Jamie Owen Daniel


1. The comments that follow represent a slightly revised version of my contribution to a panel on "Making Connections: Education and Activism in Chicago" organized by the Radical Caucus for the 1999 meeting of the MLA. I wanted these remarks to accomplish two things. First, they are meant to provide information about several important struggles that have been or are currently being waged in Chicago. Each of these involves faculty and students both among their supporters and as activists working as members of their organizing committees, writing press releases, documenting evidence of abuses, meeting with city officials, demonstrating, etc. And each involves labor issues being faced by workers across a broad range of workplaces that are structurally similar to those we've been facing in the academy. I will describe these briefly, for reasons that should become clear as I move along to the second point I want to make, and that is to suggest why and how we might reconsider how we've been framing our public discussions of questions of academic labor, since some of the rhetoric we've been using has, in my view, functioned to block, rather than accommodate or encourage, our being able to make vitally important connections to these other workers facing similar wage, job security, and benefit issues in their workplaces.

2. These remarks, therefore, should be understood as an attempt to help further the considerable progress we've made in the last ten years not only toward organizing, but also toward understanding ourselves as workers rather than as "special" people with an almost sacred vocation for "Literature" (or "Theory" or "Teaching") who are somehow qualitatively better than all those other "ordinary" workers in other kinds of jobs.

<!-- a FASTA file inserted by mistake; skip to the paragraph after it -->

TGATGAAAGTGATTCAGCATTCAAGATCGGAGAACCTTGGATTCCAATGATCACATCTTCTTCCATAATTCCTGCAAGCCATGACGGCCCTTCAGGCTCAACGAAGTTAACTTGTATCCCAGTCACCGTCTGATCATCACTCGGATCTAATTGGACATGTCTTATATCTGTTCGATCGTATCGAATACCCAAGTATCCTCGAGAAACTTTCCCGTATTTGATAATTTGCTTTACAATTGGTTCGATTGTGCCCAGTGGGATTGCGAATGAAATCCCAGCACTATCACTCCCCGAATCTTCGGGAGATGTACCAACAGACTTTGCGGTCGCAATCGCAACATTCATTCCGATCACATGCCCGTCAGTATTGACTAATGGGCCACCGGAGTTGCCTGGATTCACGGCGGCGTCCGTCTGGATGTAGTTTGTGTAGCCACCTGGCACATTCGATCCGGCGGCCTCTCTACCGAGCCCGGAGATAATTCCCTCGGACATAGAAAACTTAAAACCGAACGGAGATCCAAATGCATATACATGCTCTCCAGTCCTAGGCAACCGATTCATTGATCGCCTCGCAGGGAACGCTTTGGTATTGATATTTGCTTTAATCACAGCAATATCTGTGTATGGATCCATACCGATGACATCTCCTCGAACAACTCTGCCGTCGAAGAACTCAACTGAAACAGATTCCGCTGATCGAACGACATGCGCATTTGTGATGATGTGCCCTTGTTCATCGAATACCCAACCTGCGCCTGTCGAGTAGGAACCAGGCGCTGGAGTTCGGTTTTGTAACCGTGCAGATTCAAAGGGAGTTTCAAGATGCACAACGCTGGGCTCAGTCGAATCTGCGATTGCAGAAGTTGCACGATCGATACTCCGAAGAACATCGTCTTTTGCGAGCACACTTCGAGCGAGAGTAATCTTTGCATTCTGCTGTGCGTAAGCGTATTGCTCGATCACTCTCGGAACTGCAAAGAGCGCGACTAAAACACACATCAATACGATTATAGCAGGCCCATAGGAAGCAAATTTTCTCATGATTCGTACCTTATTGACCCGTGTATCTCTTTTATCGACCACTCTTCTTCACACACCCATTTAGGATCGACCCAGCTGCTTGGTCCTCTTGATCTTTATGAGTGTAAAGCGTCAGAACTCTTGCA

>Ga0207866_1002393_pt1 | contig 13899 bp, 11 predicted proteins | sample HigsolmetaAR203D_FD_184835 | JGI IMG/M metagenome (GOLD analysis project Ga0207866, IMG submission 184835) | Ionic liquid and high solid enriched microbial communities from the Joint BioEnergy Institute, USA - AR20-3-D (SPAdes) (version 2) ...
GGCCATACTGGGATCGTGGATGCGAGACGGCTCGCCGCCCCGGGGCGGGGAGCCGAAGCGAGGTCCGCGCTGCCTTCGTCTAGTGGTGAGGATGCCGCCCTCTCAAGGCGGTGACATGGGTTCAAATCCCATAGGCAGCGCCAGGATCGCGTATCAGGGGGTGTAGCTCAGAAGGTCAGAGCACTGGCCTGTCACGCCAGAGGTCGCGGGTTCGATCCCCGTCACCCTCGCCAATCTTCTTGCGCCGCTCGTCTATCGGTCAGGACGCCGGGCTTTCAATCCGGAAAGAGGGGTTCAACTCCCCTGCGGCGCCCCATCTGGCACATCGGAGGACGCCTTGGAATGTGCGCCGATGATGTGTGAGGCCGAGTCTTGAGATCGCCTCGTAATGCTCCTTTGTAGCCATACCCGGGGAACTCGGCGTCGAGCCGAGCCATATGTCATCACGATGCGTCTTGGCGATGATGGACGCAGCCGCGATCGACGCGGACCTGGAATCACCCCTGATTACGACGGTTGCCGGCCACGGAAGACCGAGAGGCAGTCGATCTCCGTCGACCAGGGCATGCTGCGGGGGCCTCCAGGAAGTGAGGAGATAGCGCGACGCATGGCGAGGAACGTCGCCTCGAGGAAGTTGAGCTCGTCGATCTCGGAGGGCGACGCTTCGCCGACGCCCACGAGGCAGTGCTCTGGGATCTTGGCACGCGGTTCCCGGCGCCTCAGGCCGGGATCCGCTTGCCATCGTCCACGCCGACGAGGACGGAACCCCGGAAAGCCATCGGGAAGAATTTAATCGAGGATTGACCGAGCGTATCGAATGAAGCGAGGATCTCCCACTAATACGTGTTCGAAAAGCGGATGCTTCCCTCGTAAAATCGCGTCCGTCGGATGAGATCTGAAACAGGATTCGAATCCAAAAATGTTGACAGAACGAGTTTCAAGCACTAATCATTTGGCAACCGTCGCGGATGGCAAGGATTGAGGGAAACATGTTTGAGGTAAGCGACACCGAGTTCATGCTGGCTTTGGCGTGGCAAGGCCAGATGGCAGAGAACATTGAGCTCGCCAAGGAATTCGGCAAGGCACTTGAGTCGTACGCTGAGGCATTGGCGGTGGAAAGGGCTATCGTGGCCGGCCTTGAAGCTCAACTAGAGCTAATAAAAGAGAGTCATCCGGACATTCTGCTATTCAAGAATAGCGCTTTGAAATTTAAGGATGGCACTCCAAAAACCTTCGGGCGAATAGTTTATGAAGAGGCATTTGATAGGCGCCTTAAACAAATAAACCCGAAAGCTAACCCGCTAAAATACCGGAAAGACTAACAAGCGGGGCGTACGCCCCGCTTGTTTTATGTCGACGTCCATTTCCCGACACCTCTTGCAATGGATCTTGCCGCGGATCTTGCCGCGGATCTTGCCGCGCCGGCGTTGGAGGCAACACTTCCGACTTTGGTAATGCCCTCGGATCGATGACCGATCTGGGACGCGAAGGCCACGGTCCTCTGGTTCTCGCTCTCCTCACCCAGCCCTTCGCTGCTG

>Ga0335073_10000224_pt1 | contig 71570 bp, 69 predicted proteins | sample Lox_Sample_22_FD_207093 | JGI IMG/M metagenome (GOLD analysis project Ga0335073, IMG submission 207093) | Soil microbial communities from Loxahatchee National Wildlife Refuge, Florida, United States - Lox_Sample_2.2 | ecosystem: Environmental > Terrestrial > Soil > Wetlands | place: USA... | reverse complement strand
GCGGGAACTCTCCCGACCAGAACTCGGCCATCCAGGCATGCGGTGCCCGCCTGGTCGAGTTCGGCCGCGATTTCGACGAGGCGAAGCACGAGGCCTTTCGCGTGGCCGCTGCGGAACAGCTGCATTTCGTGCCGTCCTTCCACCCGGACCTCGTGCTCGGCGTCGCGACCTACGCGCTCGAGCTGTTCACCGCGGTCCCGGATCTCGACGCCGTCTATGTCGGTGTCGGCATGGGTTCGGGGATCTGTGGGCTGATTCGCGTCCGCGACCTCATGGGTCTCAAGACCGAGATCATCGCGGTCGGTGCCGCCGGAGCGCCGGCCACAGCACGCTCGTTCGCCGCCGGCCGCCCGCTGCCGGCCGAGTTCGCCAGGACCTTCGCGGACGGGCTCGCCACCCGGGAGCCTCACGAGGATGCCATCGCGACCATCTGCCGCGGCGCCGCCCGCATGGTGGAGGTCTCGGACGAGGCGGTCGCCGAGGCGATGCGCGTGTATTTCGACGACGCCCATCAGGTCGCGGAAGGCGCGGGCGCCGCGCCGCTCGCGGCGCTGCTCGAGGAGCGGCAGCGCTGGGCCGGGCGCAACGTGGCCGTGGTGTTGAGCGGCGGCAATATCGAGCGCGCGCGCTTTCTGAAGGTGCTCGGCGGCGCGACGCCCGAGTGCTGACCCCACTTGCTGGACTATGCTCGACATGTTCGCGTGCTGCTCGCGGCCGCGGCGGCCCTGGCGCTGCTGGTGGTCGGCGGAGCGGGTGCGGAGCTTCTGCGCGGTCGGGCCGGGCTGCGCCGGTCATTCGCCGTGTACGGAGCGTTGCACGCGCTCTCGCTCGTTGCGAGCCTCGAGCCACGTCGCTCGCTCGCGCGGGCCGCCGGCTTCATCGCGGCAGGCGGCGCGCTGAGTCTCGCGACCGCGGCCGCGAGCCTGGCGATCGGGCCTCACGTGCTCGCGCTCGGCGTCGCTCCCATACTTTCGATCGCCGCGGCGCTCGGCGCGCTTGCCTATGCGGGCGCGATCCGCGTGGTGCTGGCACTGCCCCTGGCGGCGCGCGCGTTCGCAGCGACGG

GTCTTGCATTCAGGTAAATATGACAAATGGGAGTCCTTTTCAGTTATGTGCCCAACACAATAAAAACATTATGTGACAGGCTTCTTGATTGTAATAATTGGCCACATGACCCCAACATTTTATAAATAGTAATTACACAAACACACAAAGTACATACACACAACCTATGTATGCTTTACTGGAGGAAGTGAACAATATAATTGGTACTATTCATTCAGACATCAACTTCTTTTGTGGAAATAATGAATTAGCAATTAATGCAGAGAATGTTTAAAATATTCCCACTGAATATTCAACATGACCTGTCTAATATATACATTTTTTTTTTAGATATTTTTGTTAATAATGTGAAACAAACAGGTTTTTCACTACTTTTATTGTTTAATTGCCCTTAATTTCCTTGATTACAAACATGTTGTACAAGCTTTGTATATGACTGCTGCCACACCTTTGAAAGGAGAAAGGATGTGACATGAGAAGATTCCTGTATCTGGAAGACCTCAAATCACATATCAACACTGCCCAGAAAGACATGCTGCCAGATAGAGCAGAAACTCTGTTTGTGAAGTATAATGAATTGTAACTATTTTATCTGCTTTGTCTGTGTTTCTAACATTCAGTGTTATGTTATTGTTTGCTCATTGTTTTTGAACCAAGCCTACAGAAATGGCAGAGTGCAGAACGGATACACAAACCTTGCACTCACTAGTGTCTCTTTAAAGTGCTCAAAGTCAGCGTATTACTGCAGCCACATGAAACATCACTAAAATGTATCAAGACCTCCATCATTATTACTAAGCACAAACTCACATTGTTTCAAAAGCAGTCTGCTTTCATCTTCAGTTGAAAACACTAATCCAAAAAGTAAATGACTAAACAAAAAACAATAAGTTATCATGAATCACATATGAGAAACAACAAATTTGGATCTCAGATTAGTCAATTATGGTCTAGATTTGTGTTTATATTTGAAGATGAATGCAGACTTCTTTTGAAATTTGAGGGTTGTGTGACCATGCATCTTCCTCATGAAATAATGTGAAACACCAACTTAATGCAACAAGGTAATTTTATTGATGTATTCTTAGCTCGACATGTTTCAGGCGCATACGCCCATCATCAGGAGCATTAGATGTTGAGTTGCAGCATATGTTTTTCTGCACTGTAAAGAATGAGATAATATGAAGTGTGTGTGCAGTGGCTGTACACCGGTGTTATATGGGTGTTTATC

3. First, the struggles that have been taking place here in Chicago. Again, I go into some detail here because I think this detail will be important to the point I want to make eventually about the problems in our rhetoric:

1) There have been ongoing attempts to increase workloads for caseworkers processing public assistance applications (for medicaid, food stamps, and what little welfare is still available), to up to 900-1000 cases per worker. This is being done both to encourage caseworkers, who are unionized through AFSCME, to keep potential recipients from receiving benefits for which they are eligible, and to force a systemic breakdown that could then be used as "justification" for turning caseloads and the processing of public assistance claims over to private companies such as Maximus, profit-driven companies that would give employees bonuses to get people off welfare, regardless of the human cost of doing this. In response, social science faculty and staff at various Chicago universities volunteered their skills at statistical analysis and data gathering to help an unprecedented alliance of caseworkers and clients hold a public hearing on this situation, and several served as witnesses at the hearing. As of late February 2000, processing services had not been privatized, but the Illinois Department of Human Services had begun to harass several of the most outspoken union leaders involved in the hearing.